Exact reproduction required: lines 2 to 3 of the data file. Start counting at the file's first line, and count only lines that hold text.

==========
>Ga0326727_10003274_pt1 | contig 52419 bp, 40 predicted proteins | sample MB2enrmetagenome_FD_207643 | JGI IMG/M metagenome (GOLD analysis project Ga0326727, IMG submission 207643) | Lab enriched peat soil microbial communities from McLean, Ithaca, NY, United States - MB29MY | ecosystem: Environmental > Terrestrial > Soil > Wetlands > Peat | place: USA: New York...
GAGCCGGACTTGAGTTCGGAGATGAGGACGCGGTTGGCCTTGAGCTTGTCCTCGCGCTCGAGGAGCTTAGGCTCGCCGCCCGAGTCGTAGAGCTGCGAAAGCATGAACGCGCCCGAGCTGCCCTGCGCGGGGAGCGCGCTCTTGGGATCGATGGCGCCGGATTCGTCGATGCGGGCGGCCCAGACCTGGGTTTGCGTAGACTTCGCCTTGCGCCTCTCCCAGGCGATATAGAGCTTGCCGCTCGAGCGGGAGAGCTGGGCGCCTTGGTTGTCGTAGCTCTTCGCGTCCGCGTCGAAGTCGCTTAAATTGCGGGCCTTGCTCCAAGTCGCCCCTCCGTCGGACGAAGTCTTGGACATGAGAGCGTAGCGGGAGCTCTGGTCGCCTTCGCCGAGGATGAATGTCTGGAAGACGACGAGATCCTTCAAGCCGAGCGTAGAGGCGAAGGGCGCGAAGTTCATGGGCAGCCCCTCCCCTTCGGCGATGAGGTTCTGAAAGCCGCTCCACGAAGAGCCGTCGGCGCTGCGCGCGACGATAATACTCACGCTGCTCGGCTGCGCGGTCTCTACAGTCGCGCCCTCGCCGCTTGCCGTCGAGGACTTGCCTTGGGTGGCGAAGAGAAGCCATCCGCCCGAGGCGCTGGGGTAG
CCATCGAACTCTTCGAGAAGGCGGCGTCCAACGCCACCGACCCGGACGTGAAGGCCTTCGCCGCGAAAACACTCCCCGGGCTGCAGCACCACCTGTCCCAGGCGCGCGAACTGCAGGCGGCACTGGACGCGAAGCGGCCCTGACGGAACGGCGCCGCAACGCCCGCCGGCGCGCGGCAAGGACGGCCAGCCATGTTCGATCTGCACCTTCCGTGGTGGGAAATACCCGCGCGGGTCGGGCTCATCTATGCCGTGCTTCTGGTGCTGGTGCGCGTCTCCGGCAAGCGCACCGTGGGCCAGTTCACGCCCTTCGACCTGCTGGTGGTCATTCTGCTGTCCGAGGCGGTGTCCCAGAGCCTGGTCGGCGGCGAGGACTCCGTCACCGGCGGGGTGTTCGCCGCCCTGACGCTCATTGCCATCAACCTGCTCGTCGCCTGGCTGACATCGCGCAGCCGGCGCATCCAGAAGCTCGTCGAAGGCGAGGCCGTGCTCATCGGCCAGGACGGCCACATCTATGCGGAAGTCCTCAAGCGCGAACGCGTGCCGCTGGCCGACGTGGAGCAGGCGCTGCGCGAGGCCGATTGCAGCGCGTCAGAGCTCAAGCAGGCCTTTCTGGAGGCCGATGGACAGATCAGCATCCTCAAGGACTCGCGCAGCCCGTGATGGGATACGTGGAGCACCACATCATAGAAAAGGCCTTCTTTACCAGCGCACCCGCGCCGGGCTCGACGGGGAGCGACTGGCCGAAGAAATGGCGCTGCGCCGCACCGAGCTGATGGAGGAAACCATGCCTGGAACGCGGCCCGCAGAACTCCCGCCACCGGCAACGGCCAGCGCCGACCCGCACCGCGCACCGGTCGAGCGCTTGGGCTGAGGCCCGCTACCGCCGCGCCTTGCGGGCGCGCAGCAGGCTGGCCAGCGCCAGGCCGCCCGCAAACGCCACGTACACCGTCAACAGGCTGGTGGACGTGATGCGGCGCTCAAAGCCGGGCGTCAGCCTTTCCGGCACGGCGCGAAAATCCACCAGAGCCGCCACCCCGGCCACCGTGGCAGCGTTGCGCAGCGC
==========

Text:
GAGCCGGACTTGAGTTCGGAGATGAGGACGCGGTTGGCCTTGAGCTTGTCCTCGCGCTCGAGGAGCTTAGGCTCGCCGCCCGAGTCGTAGAGCTGCGAAAGCATGAACGCGCCCGAGCTGCCCTGCGCGGGGAGCGCGCTCTTGGGATCGATGGCGCCGGATTCGTCGATGCGGGCGGCCCAGACCTGGGTTTGCGTAGACTTCGCCTTGCGCCTCTCCCAGGCGATATAGAGCTTGCCGCTCGAGCGGGAGAGCTGGGCGCCTTGGTTGTCGTAGCTCTTCGCGTCCGCGTCGAAGTCGCTTAAATTGCGGGCCTTGCTCCAAGTCGCCCCTCCGTCGGACGAAGTCTTGGACATGAGAGCGTAGCGGGAGCTCTGGTCGCCTTCGCCGAGGATGAATGTCTGGAAGACGACGAGATCCTTCAAGCCGAGCGTAGAGGCGAAGGGCGCGAAGTTCATGGGCAGCCCCTCCCCTTCGGCGATGAGGTTCTGAAAGCCGCTCCACGAAGAGCCGTCGGCGCTGCGCGCGACGATAATACTCACGCTGCTCGGCTGCGCGGTCTCTACAGTCGCGCCCTCGCCGCTTGCCGTCGAGGACTTGCCTTGGGTGGCGAAGAGAAGCCATCCGCCCGAGGCGCTGGGGTAG
CCATCGAACTCTTCGAGAAGGCGGCGTCCAACGCCACCGACCCGGACGTGAAGGCCTTCGCCGCGAAAACACTCCCCGGGCTGCAGCACCACCTGTCCCAGGCGCGCGAACTGCAGGCGGCACTGGACGCGAAGCGGCCCTGACGGAACGGCGCCGCAACGCCCGCCGGCGCGCGGCAAGGACGGCCAGCCATGTTCGATCTGCACCTTCCGTGGTGGGAAATACCCGCGCGGGTCGGGCTCATCTATGCCGTGCTTCTGGTGCTGGTGCGCGTCTCCGGCAAGCGCACCGTGGGCCAGTTCACGCCCTTCGACCTGCTGGTGGTCATTCTGCTGTCCGAGGCGGTGTCCCAGAGCCTGGTCGGCGGCGAGGACTCCGTCACCGGCGGGGTGTTCGCCGCCCTGACGCTCATTGCCATCAACCTGCTCGTCGCCTGGCTGACATCGCGCAGCCGGCGCATCCAGAAGCTCGTCGAAGGCGAGGCCGTGCTCATCGGCCAGGACGGCCACATCTATGCGGAAGTCCTCAAGCGCGAACGCGTGCCGCTGGCCGACGTGGAGCAGGCGCTGCGCGAGGCCGATTGCAGCGCGTCAGAGCTCAAGCAGGCCTTTCTGGAGGCCGATGGACAGATCAGCATCCTCAAGGACTCGCGCAGCCCGTGATGGGATACGTGGAGCACCACATCATAGAAAAGGCCTTCTTTACCAGCGCACCCGCGCCGGGCTCGACGGGGAGCGACTGGCCGAAGAAATGGCGCTGCGCCGCACCGAGCTGATGGAGGAAACCATGCCTGGAACGCGGCCCGCAGAACTCCCGCCACCGGCAACGGCCAGCGCCGACCCGCACCGCGCACCGGTCGAGCGCTTGGGCTGAGGCCCGCTACCGCCGCGCCTTGCGGGCGCGCAGCAGGCTGGCCAGCGCCAGGCCGCCCGCAAACGCCACGTACACCGTCAACAGGCTGGTGGACGTGATGCGGCGCTCAAAGCCGGGCGTCAGCCTTTCCGGCACGGCGCGAAAATCCACCAGAGCCGCCACCCCGGCCACCGTGGCAGCGTTGCGCAGCGC